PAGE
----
The lesson he drew from this insight is this: "..under a democracy, he [a "revolutionist"] is opposed by a horde so vast that it is a practical impossibility for him, with complex and expensive machinery, to reach and convince all its members, and even if he could reach them he would find most of them quite incapable of rising out of their accustomed grooves."
Mencken wrote this before the Palmer raids, to take one example.
You might think that the hysteria over the so-called "war on terrorism" is an example of this. When Edwards, a Democatic party candidate, tried to get the public to think of the so-called "war on terrorism" as merely a fabrication of the administration, the public simply could not deal with it. The public couldn't rise out of its accustomed groove, which the current administration foisted on the public. Standby for an orange alert right after Christmas, right before the Iowa caucus.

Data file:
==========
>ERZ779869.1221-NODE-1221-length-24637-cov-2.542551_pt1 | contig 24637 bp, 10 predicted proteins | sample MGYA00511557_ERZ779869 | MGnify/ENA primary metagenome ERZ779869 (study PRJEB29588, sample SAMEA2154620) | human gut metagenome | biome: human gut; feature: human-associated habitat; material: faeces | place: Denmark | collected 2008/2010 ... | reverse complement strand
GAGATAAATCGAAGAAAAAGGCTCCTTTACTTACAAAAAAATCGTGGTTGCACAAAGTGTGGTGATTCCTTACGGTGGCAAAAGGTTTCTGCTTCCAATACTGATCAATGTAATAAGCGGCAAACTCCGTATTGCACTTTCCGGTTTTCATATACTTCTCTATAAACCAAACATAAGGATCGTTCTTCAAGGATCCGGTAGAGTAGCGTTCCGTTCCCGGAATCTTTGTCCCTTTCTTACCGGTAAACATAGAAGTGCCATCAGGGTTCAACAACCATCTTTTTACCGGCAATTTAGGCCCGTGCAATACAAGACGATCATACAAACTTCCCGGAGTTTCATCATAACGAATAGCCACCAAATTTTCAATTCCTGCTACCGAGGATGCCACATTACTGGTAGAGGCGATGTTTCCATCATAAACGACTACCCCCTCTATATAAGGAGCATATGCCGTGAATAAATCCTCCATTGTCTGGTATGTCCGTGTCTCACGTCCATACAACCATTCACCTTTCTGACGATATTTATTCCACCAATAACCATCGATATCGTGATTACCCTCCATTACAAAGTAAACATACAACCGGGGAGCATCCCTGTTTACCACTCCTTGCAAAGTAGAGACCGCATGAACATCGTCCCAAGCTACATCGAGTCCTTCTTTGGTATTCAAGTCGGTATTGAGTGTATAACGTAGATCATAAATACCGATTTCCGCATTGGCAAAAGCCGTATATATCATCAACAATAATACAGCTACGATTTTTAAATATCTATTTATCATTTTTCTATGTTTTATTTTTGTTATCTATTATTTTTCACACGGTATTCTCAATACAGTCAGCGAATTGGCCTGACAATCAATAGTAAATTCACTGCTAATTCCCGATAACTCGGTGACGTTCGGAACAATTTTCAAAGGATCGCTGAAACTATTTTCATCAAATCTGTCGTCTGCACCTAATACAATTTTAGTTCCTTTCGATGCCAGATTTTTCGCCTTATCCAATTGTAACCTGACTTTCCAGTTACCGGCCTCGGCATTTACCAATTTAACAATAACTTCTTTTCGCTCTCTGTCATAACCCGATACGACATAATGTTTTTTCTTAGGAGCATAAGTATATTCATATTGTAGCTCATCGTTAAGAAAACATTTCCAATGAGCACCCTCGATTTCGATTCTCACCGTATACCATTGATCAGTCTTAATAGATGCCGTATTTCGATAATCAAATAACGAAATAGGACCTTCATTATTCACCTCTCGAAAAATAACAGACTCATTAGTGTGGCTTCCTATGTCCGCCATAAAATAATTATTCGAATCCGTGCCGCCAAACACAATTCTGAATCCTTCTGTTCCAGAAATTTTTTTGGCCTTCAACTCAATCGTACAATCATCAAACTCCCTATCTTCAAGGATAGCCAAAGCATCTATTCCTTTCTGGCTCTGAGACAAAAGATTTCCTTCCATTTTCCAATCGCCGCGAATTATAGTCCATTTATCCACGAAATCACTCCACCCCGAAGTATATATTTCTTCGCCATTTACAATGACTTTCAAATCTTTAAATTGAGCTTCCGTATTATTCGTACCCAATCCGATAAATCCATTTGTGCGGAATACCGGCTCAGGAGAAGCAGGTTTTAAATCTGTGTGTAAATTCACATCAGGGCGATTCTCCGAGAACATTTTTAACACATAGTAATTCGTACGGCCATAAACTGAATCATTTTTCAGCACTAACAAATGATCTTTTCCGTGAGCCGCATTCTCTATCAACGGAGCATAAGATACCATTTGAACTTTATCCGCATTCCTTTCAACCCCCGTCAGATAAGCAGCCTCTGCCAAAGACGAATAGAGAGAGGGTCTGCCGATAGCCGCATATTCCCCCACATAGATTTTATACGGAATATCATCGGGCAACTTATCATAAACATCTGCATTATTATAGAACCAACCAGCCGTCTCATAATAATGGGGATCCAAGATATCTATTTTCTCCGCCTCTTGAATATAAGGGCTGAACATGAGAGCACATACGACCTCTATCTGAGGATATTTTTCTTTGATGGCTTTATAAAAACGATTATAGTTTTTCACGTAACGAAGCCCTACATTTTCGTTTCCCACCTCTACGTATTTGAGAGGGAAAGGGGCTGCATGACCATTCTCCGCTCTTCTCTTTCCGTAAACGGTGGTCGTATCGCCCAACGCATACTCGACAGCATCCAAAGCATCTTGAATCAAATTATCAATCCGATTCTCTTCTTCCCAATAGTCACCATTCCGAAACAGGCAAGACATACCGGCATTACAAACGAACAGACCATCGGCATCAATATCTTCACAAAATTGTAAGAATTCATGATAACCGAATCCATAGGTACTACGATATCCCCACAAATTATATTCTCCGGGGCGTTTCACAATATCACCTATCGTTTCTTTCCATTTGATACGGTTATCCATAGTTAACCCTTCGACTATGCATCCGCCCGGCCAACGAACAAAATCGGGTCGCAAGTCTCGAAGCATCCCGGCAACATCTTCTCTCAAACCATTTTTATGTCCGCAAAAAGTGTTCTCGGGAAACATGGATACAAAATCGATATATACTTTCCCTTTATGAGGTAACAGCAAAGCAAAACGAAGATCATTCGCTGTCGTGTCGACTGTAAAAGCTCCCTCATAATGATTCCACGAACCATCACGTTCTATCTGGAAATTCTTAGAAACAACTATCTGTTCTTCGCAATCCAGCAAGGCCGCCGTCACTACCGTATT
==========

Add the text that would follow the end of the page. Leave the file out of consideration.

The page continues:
Here's an example about how the hysteria is playing out in the UK:
Here's what respected security expert Bruce Schneier says in his November 15, 2007 "Crypto-o-gram" newsletter:
"We've opened up a new front on the war on terror. It's an attack on the
unique, the unorthodox, the unexpected; it's a war on different. If you
act different, you might find yourself investigated, questioned, and
even arrested -- even if you did nothing wrong, and had no intention of
doing anything wrong. The problem is a combination of citizen informants
and a CYA attitude among police that results in a knee-jerk escalation
of reported threats." See